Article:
Last Friday I expected to have an eventful day. I meant to get a haircut, tidy up the house a bit, mow the lawn, and attend a baseball game in the evening. As it turned out, I didn’t get to some of the things on my to-do list, but my day was far more dramatic than I expected.
In the morning, as I was about to depart for my haircut, I noticed some ominous clouds to the south. Miriam had the day off work, so I opted to drive the car rather than ride my bike, as I otherwise would. I am glad I did, because shortly after Danielle got me in the chair it began raining.
The morning rain didn’t last long, but I had a feeling it wasn’t done for good, so I decided by the late afternoon to skip the ballgame, since a thunderstorm would leave me stranded with my bicycle on campus. That turned out to be a wise decision.
At dusk I began seeing flashes in the eastern sky. Eventually I heard the thunder, as the lightning moved closer. When the storm arrived it was frantic. Each bolt of lightning immediately followed the one before it. The rain became so heavy, and the wind blew so hard, that looking through the living room window was like staring into a waterfall. I watched as the cedar tree in the front yard lost one limb, then another. When the hail began, I ran to the front door to try and snap a photo. The floor just inside was soaked from the wind driving the rain sideways under the door. When I opened it, the rain blew in directly at me, and the wind slammed the door shut. I went to the back door, which has a larger overhang. No sooner had I turned the knob than the wind blew the door wide open, and I had to reach way out to grab it and close it. That was my last attempt to take a photograph of the storm.
Then the lights went out.
With the lamp across the street dark, I could see the creepy glow in the sky. I went to the kitchen to try and light some candles, but was disappointed to learn that my stove won’t light without electricity. Miriam, who was in Melbourne for a charity event, called to say she was on her way home, but with a terrible storm raging, and no power to check the radar to see which way the storm was moving and how long it would last, I advised her not to come. She spent the night at her parents’ house in Orlando.
The wind died down after a while, but the rain continued. I began hearing the sound of chainsaws in the distance. Some city trucks came rumbling down the street, but the downed limbs from my cedar tree sent them back in the other direction. Every once in a while I would see an emergency vehicle with lights flashing pass by. Some time around two o’clock I saw the bathroom light come on. I must have absent-mindedly attempted to turn it on when I went to brush my teeth in the dark.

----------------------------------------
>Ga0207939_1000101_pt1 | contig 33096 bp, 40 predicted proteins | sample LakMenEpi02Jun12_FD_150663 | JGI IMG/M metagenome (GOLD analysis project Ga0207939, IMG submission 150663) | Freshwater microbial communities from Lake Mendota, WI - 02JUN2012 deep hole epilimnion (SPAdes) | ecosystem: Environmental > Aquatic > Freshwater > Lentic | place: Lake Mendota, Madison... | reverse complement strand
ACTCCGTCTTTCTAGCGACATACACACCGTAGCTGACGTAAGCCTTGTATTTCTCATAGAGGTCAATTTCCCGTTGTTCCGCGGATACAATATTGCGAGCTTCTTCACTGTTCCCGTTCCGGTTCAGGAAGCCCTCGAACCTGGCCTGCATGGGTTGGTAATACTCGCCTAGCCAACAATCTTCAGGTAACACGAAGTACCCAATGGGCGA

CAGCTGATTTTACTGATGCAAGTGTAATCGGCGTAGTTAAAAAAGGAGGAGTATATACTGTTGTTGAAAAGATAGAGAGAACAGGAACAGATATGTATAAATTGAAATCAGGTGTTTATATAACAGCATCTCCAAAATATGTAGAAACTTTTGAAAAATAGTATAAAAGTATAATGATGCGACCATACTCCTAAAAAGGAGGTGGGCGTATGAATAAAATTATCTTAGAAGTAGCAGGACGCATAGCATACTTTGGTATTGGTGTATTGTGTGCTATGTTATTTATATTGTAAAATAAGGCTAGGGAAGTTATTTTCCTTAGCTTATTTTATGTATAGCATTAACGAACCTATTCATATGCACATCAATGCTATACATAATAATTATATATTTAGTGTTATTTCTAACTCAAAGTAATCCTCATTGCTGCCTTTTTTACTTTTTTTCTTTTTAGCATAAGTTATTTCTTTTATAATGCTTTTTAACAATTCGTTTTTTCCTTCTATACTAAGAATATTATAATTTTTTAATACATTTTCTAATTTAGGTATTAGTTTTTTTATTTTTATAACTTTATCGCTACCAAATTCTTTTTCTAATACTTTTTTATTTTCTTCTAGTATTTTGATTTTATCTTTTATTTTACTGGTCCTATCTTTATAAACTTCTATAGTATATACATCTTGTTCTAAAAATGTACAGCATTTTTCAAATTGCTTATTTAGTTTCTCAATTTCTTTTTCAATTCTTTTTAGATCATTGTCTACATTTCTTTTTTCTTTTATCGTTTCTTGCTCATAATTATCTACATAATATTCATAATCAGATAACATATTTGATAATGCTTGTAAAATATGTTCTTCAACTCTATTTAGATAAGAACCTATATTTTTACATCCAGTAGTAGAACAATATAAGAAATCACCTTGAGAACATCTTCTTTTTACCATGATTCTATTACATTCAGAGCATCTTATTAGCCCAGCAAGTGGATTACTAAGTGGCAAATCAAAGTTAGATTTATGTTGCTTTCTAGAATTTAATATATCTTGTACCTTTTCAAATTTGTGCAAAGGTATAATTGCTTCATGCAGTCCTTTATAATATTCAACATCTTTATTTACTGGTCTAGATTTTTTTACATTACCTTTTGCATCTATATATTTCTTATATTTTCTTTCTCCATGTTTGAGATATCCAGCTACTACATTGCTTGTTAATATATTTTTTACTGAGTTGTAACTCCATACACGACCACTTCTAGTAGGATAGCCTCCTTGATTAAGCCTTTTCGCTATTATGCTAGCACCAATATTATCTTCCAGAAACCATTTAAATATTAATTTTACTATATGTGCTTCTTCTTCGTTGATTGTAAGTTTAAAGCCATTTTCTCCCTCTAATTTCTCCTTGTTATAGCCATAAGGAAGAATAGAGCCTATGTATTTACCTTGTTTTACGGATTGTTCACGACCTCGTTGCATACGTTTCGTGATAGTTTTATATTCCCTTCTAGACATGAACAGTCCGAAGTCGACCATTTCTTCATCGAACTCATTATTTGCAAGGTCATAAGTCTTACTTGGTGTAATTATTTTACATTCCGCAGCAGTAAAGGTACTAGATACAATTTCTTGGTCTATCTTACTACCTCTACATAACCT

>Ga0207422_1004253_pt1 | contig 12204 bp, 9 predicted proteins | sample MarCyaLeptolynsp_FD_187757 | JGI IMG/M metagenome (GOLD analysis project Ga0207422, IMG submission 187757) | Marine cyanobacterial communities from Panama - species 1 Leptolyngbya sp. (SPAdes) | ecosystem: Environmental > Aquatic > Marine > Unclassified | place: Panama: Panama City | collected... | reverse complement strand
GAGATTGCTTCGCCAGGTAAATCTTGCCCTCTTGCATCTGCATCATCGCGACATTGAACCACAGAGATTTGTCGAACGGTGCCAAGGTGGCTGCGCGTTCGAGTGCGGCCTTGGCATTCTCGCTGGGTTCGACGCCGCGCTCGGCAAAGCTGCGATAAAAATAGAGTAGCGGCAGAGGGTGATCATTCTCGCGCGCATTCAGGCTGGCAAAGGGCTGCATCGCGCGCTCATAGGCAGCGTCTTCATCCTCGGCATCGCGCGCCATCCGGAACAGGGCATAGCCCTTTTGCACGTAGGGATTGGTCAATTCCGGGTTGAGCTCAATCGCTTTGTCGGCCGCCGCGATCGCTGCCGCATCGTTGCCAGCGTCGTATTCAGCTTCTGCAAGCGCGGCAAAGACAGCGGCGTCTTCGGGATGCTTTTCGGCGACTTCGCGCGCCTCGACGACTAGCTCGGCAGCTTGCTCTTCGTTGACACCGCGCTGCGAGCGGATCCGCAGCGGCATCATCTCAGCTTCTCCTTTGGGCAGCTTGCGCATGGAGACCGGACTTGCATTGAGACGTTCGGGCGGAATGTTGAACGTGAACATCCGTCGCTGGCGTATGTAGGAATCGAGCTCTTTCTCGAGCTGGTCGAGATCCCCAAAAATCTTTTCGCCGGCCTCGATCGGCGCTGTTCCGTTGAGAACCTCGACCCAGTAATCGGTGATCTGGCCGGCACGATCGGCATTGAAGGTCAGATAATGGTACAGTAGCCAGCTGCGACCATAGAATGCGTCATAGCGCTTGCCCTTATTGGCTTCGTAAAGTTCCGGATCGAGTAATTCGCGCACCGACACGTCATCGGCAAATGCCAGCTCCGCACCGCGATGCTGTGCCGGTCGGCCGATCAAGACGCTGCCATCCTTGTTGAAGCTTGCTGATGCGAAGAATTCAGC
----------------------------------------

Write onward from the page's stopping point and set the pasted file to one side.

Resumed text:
When I woke up in the morning I found my neighbors already outside clearing debris and cutting up fallen branches and limbs. I saw the fellows from the house behind me attempting to untangle a limb from the cable line running from the street to their house. I had so much to do on Saturday that I barely had time to remove some branches that were blocking our driveway, and survey the rest of the yard. One rotten tree had fallen in the back, but, miraculously, it hit nothing of any great value.
The same cannot be said for the houses further down the block. The last house on the street was crushed by a fallen oak. The massive trunk of the tree lay diagonal across the driveway, its enormous weight supported by the house’s brick walls. The roof was smashed. The old farm house at 3100 Northwest Sixth Street had an indescribably large oak tree snap in half, and fall across its front yard, obliterating a fence, and–as I discovered later when I rode my bicycle past, as I do every day on my way to school or work–smashing the sidewalk beneath it practically to dust. Many houses and businesses along Sixth Street north of Twenty-Third Avenue suffered tremendous structural damage, from smashed roofs to downed utility cables. The dozen or so American flags that surround the roof of National Vacuum had all blown away. The rumor is that a tornado skipped through, and I believe it. No other Gainesville neighborhood experienced damage approaching that which the Stephen Foster Neighborhood suffered.
All of us at this end of the street, however, are fine. Elke and her kids rode out the storm in their bomb shelter. The enormous decaying tree that leans perilously over their home didn’t lose a leaf, it seems. Our mulch driveway washed away, leaving sand in its place, but that’s no big deal. The cats were all waiting outside the door Saturday morning. By the time I returned home that afternoon, my neighbors had cut up my downed branches and piled them up by the curb.
The garbage men have a hell of a week ahead of them.